This afternoon a committee of the Houston City Council heard feedback on a proposed Houston's Equal Rights Ordinance. (You can see some of the #WeNeedAHero conversation on Twitter. Also #HOUEquality.)
Yes, one of the largest cities in America does not yet have such an ordinance. But we're working on it. At least two Unitarian Universalist ministers and several other clergy spoke for the ordinance, calling for fairness and justice. Other clergy (and lay people) spoke against the ordinance with other religious arguments, and there were plenty of other arguments.
It was not always the easiest of things to listen to.
Aside from the obvious "How can you be so disrespectful?" and "Stop with the CHOICE talk!" mutterings at my desk, one of my biggest growls came when a gentleman told the city council that they should get back to what they were elected for--the budget. And potholes.
OF COURSE an equal rights ordinance has fiscal considerations for our city. And that's why the business organizations and realtors sent people to speak in favor of it. For now I'm going to set that piece aside.
But potholes? Talk about being mired in the details.
This insistence on the minutiae is not just self-serving. It is distraction, making real change nearly impossible.
What would it take to really give our leaders permission to lead, to do the jobs we elected/ordained/hired them to do?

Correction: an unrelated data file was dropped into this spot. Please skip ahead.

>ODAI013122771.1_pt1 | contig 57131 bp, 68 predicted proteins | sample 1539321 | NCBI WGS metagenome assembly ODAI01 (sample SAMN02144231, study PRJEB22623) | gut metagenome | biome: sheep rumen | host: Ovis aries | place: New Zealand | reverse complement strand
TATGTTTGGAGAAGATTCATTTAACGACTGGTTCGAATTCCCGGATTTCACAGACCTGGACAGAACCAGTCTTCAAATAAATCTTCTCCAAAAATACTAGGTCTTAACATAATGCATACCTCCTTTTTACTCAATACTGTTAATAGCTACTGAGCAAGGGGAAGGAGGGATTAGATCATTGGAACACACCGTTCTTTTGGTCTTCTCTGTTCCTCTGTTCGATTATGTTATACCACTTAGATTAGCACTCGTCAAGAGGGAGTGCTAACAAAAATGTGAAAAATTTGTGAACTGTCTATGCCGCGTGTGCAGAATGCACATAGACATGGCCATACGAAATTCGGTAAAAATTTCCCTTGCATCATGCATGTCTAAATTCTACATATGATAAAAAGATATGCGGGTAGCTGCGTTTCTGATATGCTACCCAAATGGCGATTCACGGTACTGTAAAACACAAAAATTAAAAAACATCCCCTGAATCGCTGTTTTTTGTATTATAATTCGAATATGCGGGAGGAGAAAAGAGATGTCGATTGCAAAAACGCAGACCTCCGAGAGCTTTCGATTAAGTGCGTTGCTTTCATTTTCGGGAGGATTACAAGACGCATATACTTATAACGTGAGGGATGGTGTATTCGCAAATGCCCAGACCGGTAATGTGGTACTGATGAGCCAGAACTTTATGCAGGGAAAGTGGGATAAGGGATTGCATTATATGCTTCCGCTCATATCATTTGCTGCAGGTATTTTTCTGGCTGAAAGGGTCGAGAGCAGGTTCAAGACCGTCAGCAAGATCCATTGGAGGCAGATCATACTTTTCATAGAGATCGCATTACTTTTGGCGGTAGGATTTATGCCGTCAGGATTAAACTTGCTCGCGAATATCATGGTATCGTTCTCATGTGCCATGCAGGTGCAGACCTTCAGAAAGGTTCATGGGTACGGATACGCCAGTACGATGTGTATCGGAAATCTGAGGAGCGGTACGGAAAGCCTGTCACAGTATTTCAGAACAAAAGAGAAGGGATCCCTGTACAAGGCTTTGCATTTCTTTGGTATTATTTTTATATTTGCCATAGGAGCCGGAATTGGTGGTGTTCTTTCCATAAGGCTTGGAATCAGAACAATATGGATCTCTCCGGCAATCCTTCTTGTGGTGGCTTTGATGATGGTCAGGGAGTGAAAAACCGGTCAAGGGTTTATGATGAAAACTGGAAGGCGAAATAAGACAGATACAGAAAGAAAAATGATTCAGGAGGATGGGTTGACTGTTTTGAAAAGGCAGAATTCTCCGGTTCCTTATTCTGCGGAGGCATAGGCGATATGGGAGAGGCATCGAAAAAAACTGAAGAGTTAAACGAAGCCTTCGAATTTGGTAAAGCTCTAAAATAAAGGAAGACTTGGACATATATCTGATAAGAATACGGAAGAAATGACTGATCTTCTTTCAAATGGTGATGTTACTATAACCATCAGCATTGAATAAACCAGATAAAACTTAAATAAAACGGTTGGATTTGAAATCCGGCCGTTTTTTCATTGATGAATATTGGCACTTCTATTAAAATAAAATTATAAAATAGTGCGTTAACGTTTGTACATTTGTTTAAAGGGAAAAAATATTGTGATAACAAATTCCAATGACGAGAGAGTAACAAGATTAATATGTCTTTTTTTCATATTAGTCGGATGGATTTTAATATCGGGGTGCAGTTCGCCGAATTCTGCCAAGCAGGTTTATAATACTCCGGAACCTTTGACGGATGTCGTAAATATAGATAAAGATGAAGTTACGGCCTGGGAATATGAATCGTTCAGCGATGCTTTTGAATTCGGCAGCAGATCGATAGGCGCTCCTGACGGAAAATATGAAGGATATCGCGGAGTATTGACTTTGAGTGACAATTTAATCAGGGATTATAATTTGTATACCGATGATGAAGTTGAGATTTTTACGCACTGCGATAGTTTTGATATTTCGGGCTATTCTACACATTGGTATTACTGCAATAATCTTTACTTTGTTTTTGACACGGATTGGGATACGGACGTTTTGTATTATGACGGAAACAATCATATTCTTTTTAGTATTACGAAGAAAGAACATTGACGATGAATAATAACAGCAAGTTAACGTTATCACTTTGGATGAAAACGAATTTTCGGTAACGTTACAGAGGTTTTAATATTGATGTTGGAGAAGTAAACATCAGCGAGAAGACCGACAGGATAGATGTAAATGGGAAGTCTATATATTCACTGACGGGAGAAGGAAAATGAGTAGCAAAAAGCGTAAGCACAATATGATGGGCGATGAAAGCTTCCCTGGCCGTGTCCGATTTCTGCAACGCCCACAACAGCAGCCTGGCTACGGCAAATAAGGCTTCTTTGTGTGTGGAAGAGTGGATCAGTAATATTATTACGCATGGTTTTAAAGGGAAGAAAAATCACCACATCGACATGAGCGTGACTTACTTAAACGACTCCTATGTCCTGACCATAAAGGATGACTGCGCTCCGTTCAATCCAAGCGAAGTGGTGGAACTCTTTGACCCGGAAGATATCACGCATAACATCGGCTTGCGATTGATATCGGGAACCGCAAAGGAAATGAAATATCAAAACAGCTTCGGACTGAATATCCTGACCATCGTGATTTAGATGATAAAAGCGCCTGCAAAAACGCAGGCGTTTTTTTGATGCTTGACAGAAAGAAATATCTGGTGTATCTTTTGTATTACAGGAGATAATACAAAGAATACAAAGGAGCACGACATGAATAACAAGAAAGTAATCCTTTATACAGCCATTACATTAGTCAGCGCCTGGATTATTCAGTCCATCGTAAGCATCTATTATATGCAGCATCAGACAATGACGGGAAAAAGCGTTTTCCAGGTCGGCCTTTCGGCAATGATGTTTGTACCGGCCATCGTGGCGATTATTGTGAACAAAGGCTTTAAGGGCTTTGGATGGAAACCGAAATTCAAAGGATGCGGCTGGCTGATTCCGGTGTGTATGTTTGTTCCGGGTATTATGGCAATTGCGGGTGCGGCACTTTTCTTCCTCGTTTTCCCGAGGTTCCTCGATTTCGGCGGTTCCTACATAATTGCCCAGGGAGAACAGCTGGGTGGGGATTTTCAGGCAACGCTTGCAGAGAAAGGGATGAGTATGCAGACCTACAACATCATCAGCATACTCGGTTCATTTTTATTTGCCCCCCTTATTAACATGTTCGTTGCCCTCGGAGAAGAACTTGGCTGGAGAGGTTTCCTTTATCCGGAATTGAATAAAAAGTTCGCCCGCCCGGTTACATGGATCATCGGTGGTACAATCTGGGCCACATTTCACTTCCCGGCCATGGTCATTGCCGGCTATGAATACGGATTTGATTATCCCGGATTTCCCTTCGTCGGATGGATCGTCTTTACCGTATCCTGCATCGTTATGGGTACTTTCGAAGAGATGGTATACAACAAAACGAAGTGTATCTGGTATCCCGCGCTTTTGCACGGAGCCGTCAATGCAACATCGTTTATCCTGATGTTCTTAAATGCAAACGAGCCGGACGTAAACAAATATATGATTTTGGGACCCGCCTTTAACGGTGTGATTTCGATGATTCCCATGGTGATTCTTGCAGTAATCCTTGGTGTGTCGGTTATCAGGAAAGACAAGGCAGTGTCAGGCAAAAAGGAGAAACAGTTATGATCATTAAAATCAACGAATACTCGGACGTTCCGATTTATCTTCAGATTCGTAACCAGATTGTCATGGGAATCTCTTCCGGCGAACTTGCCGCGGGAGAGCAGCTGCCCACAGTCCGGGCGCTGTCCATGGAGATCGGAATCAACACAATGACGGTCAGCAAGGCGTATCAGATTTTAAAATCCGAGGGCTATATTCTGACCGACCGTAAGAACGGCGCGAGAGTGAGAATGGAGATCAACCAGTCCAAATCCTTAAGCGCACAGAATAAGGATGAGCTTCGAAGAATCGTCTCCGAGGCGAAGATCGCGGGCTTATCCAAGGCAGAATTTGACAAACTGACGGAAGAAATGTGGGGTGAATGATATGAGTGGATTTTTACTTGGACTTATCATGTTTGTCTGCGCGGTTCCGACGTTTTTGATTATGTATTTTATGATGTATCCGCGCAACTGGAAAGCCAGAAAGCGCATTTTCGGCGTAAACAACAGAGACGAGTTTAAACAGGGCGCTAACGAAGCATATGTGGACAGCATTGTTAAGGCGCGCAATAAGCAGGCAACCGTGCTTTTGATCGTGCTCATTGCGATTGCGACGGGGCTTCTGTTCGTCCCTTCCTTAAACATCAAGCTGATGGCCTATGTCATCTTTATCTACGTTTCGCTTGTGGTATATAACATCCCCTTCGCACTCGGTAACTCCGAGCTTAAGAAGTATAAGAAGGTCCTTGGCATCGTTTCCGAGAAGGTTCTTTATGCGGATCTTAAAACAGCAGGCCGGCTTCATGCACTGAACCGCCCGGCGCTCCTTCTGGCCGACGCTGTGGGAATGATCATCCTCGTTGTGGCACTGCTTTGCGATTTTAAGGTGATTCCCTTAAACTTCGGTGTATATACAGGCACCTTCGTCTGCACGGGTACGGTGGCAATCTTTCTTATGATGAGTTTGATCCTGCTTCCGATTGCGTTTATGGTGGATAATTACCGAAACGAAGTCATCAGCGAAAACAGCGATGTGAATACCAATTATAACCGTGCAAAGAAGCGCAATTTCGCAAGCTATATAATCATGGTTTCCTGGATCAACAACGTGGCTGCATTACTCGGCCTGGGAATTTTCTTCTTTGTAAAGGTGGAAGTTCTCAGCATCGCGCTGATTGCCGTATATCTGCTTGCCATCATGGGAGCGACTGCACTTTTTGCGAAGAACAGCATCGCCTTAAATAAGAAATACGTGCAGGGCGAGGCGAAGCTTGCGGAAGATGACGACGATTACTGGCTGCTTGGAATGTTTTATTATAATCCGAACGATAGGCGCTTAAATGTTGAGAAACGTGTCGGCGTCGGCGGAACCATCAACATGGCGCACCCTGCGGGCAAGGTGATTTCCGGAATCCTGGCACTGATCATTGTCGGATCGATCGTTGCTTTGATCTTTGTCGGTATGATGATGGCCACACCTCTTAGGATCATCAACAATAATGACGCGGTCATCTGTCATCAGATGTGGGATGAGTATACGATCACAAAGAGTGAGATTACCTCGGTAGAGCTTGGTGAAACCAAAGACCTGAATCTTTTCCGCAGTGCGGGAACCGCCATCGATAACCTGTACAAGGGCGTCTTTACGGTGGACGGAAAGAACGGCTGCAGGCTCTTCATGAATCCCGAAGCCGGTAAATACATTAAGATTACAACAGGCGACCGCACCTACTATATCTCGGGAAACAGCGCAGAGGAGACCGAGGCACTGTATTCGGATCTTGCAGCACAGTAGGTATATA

As a Unitarian Universalist, I am called to be in covenantal relationship. To respect the people around me, and to work with them. To begin with some assumption of good will. Egad, you mean I need to TRUST them?
And wait--you're saying that it's not just about me? My pothole might need to take a back burner to helping hundreds of thousands of people? Or even just ONE person, in a life-or-death situation...
As communities, we need to experience loving discourse and build trust with one another. We need to be okay with different people taking roles on things important to them, and recognize that many have special expertise--let them have a little authority already!
We need to realize that we can build great things together, rather than trampling each other's dreams with petty criticisms.
Rev. Erika Hewitt has a lot more to say on this, far more eloquently than I have here--Tom Schade has put it up on his blog, and I highly recommend the read.
Because beloved community takes so much more than a smooth commute.